Welcome to the Fan Cave

It is Opening Week for Major League Baseball and if you are a baseball fan or even know a baseball fan, you are familiar with how important this week is. Opening Day rings in the unofficial summer, a time when people take off Fridays to go to the ballpark or listen to the radio play-by-play in their cubicle. These are the dedicated fans.

But the MLB is taking it one step further. The 2012 season will be the second year that the league has had the “Fan Cave,” a central aspect of its social media engagement. The Fan Cave is a small 15,000 square-foot space, about the size of an apartment, which houses 45 TVs. The reason for the obscene amount of high definition screens? So nine chosen people can attempt the impossible: see EVERY 2,430 regular season games.

The space is also used as a broadcast studio, concert venue and tourist attraction, which the league hopes will keep people talking about the sport throughout the season on social media communities. The Cave is also useful for corporate advertising, as Pepsi, Budweiser, Sony and State Farm all have product tie-ins to the Cave.

The Cave is also becoming a hot tourist spot for baseball fans. This year visitors will be able to see the Cave’s “Dirt Bar,” which contains vials of dirt from every ballpark in the nation, which of course can be purchased as a souvenir.

Joining tourists in the Cave are the athletes themselves. ESPN will host shows right from the Cave, brining in stars such as Justin Verlander, Joe Mauer and Dan Uggla.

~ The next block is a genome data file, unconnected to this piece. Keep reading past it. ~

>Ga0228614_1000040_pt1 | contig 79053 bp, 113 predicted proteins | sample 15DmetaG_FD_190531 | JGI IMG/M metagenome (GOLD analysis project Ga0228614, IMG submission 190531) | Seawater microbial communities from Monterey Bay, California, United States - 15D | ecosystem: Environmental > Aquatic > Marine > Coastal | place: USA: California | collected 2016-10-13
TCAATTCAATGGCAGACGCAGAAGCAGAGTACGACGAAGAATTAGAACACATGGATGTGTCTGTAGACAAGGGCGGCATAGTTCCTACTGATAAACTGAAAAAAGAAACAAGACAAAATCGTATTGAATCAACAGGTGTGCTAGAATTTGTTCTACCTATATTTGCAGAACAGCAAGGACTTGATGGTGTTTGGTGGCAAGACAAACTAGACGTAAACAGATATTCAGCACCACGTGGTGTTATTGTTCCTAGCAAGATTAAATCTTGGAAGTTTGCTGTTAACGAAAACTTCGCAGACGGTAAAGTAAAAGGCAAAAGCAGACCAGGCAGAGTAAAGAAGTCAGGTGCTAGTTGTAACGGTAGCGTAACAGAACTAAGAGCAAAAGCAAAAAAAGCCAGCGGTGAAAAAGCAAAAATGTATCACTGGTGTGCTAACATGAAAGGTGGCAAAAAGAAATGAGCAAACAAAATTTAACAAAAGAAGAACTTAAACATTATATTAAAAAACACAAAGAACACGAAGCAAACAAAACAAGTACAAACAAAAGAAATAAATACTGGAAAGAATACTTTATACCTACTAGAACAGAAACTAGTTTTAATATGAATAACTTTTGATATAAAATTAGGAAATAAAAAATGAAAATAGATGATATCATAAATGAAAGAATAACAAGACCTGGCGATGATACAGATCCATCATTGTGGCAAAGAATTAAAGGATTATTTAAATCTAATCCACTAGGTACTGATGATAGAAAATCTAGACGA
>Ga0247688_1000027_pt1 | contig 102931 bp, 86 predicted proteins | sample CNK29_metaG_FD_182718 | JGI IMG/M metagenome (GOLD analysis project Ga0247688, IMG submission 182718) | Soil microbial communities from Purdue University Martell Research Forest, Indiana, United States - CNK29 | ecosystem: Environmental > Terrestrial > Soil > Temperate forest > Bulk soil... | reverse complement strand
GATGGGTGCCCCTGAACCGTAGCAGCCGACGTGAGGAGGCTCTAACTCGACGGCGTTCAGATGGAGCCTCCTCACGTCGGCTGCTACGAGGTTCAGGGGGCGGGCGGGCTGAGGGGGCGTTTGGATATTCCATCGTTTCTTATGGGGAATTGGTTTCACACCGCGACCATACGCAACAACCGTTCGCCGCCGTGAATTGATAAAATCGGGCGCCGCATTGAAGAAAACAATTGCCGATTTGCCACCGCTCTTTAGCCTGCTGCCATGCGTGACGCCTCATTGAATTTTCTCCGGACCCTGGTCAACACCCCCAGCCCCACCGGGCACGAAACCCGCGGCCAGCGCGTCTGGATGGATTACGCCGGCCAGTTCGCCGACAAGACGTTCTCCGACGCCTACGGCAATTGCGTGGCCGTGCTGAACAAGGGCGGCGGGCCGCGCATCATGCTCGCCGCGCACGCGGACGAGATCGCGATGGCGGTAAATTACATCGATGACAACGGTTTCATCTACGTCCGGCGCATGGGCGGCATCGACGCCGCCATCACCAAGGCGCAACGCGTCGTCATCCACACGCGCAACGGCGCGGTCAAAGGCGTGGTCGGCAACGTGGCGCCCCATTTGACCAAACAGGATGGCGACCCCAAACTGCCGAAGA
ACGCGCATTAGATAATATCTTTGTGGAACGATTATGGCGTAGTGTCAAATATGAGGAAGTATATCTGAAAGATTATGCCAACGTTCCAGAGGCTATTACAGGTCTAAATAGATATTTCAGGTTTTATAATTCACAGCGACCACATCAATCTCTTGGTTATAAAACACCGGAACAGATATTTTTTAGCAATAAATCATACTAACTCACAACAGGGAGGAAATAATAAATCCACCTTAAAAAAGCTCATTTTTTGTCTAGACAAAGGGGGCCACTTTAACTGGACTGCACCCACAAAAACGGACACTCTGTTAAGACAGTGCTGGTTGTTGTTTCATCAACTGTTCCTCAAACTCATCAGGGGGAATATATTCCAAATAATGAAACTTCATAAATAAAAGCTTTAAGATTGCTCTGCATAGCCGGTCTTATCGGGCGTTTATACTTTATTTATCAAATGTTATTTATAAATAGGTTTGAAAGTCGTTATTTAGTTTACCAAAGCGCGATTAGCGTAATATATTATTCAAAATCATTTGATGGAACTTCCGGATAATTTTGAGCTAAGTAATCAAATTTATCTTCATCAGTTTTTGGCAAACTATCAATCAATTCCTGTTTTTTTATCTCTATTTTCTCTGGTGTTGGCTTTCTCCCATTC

The Fan Cave is a very different program for the MLB. Baseball is based on tradition and the league has been slow to integrate with social media. The Fan Cave is working to change that.

As the season progresses, the Cavemen (and women) will attempt to see all the baseball action across the nation while tweeting about their experience and, of course, the games. The Cave will even have its own Twitter and Facebook page so fans can interact directly with the Cave and its dwellers.

Increasing the number of Cave dwellers from last year’s two to this year’s nine was the first step in making the Fan Cave a bigger part of the sports conversation. In fact, there may be competition among the dwellers with eliminations throughout the season.

The league saw success last year with the Cave and had to select among 22,000 applications for this year’s Cave dwellers. Fans were willing to give up their current jobs to be thrown in the Cave after last year’s Fan Cave co-host, Ryan Wagner, became the stadium announcer for the Baltimore Orioles.

Batman may have the Batmobile and other cool gadgets, but the MLB is giving him a run for his money with the Fan Cave. It is successful fan program that brings baseball into the social media world. Today, fans want to see everything as it is happening. There are apps to keep you updated on every game in every sport, making sure that you never have to miss a pitch or hit. The Fan Cave is a great reflection and utilization of this phenomenon and it has a great chance for growth with the 2012 season.

Check out the Cave here: http://mlb.mlb.com/fancave/

– Amanda Keuler

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